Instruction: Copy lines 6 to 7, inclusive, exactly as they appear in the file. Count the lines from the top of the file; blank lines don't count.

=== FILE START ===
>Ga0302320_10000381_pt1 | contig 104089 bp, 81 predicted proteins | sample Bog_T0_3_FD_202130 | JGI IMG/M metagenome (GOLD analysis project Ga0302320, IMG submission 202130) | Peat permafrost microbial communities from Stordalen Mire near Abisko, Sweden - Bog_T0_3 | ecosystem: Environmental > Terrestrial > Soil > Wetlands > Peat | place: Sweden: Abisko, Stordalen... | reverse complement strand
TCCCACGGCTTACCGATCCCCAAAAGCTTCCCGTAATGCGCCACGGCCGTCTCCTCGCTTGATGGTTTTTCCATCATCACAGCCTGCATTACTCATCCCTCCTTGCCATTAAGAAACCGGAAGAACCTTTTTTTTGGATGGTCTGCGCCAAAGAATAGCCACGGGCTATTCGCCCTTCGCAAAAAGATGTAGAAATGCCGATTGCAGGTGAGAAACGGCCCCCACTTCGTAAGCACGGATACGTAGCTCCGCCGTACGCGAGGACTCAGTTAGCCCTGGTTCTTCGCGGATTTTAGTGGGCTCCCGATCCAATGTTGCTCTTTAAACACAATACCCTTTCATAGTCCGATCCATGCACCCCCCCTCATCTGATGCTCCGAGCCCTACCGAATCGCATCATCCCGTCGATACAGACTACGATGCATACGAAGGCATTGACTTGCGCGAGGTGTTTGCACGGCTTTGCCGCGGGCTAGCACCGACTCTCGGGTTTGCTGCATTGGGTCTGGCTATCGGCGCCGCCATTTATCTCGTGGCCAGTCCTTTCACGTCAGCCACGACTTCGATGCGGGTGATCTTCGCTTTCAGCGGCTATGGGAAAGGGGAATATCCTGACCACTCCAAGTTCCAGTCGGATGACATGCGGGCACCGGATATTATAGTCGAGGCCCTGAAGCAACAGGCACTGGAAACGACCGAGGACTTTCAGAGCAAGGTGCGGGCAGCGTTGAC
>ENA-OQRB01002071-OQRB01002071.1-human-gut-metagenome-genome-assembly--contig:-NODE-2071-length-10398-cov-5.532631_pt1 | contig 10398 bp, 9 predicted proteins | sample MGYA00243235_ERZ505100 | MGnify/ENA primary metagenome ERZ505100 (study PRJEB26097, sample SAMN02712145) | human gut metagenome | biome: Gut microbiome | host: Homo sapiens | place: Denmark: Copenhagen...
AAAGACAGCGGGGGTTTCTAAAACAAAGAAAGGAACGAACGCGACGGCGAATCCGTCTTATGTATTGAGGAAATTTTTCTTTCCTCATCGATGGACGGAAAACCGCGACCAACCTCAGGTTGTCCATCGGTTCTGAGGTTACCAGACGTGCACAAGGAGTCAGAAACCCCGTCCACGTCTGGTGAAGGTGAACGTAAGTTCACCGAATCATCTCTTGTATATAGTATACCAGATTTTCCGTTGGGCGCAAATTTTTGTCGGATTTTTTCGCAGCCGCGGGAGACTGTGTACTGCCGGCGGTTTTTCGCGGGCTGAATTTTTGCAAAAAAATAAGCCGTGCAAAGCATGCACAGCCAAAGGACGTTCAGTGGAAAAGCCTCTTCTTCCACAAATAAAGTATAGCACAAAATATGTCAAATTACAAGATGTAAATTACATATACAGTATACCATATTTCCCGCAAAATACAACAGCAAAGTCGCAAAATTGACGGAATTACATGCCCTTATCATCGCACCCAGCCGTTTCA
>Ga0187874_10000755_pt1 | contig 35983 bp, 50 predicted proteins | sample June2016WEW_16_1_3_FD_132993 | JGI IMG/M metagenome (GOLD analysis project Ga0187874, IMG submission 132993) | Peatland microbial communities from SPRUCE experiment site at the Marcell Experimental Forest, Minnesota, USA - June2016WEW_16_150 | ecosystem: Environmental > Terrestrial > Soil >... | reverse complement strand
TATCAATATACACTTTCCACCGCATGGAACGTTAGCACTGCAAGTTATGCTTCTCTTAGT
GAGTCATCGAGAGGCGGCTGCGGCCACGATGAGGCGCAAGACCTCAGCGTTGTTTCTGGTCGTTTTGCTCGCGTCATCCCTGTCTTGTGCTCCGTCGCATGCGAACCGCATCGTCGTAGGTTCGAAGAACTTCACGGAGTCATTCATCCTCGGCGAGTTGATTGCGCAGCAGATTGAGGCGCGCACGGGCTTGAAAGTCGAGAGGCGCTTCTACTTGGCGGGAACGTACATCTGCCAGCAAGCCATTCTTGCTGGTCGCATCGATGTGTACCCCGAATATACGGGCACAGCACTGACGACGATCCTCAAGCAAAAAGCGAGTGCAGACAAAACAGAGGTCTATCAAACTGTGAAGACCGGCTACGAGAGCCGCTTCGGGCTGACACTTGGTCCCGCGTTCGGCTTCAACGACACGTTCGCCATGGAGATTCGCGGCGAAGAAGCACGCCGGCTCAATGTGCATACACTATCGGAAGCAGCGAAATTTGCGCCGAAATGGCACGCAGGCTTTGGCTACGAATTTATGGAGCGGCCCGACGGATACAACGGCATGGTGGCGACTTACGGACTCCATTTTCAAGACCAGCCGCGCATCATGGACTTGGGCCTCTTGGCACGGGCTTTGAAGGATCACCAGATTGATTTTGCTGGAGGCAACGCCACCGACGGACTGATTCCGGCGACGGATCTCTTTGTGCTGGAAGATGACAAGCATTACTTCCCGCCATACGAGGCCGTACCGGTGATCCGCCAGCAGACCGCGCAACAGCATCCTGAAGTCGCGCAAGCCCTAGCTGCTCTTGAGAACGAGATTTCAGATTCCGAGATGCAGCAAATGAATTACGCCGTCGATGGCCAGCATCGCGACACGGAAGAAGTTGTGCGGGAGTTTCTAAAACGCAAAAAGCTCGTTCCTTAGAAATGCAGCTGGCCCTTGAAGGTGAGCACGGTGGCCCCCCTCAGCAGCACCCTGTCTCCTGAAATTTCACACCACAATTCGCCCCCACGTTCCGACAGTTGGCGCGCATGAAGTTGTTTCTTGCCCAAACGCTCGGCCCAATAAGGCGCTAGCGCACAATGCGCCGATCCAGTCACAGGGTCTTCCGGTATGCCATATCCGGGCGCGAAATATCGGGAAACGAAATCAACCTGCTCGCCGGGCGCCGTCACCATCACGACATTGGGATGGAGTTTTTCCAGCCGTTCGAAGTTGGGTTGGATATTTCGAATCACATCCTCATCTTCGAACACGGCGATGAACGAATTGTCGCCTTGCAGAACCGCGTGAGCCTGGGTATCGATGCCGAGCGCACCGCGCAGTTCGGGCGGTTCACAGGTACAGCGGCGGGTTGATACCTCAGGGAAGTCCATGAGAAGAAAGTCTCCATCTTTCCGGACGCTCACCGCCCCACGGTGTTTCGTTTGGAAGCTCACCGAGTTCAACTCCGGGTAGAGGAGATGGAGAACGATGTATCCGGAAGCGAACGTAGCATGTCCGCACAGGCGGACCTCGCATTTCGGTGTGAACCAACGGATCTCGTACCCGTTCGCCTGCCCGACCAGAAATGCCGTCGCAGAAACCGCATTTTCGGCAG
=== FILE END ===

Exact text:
TATCAATATACACTTTCCACCGCATGGAACGTTAGCACTGCAAGTTATGCTTCTCTTAGT
GAGTCATCGAGAGGCGGCTGCGGCCACGATGAGGCGCAAGACCTCAGCGTTGTTTCTGGTCGTTTTGCTCGCGTCATCCCTGTCTTGTGCTCCGTCGCATGCGAACCGCATCGTCGTAGGTTCGAAGAACTTCACGGAGTCATTCATCCTCGGCGAGTTGATTGCGCAGCAGATTGAGGCGCGCACGGGCTTGAAAGTCGAGAGGCGCTTCTACTTGGCGGGAACGTACATCTGCCAGCAAGCCATTCTTGCTGGTCGCATCGATGTGTACCCCGAATATACGGGCACAGCACTGACGACGATCCTCAAGCAAAAAGCGAGTGCAGACAAAACAGAGGTCTATCAAACTGTGAAGACCGGCTACGAGAGCCGCTTCGGGCTGACACTTGGTCCCGCGTTCGGCTTCAACGACACGTTCGCCATGGAGATTCGCGGCGAAGAAGCACGCCGGCTCAATGTGCATACACTATCGGAAGCAGCGAAATTTGCGCCGAAATGGCACGCAGGCTTTGGCTACGAATTTATGGAGCGGCCCGACGGATACAACGGCATGGTGGCGACTTACGGACTCCATTTTCAAGACCAGCCGCGCATCATGGACTTGGGCCTCTTGGCACGGGCTTTGAAGGATCACCAGATTGATTTTGCTGGAGGCAACGCCACCGACGGACTGATTCCGGCGACGGATCTCTTTGTGCTGGAAGATGACAAGCATTACTTCCCGCCATACGAGGCCGTACCGGTGATCCGCCAGCAGACCGCGCAACAGCATCCTGAAGTCGCGCAAGCCCTAGCTGCTCTTGAGAACGAGATTTCAGATTCCGAGATGCAGCAAATGAATTACGCCGTCGATGGCCAGCATCGCGACACGGAAGAAGTTGTGCGGGAGTTTCTAAAACGCAAAAAGCTCGTTCCTTAGAAATGCAGCTGGCCCTTGAAGGTGAGCACGGTGGCCCCCCTCAGCAGCACCCTGTCTCCTGAAATTTCACACCACAATTCGCCCCCACGTTCCGACAGTTGGCGCGCATGAAGTTGTTTCTTGCCCAAACGCTCGGCCCAATAAGGCGCTAGCGCACAATGCGCCGATCCAGTCACAGGGTCTTCCGGTATGCCATATCCGGGCGCGAAATATCGGGAAACGAAATCAACCTGCTCGCCGGGCGCCGTCACCATCACGACATTGGGATGGAGTTTTTCCAGCCGTTCGAAGTTGGGTTGGATATTTCGAATCACATCCTCATCTTCGAACACGGCGATGAACGAATTGTCGCCTTGCAGAACCGCGTGAGCCTGGGTATCGATGCCGAGCGCACCGCGCAGTTCGGGCGGTTCACAGGTACAGCGGCGGGTTGATACCTCAGGGAAGTCCATGAGAAGAAAGTCTCCATCTTTCCGGACGCTCACCGCCCCACGGTGTTTCGTTTGGAAGCTCACCGAGTTCAACTCCGGGTAGAGGAGATGGAGAACGATGTATCCGGAAGCGAACGTAGCATGTCCGCACAGGCGGACCTCGCATTTCGGTGTGAACCAACGGATCTCGTACCCGTTCGCCTGCCCGACCAGAAATGCCGTCGCAGAAACCGCATTTTCGGCAG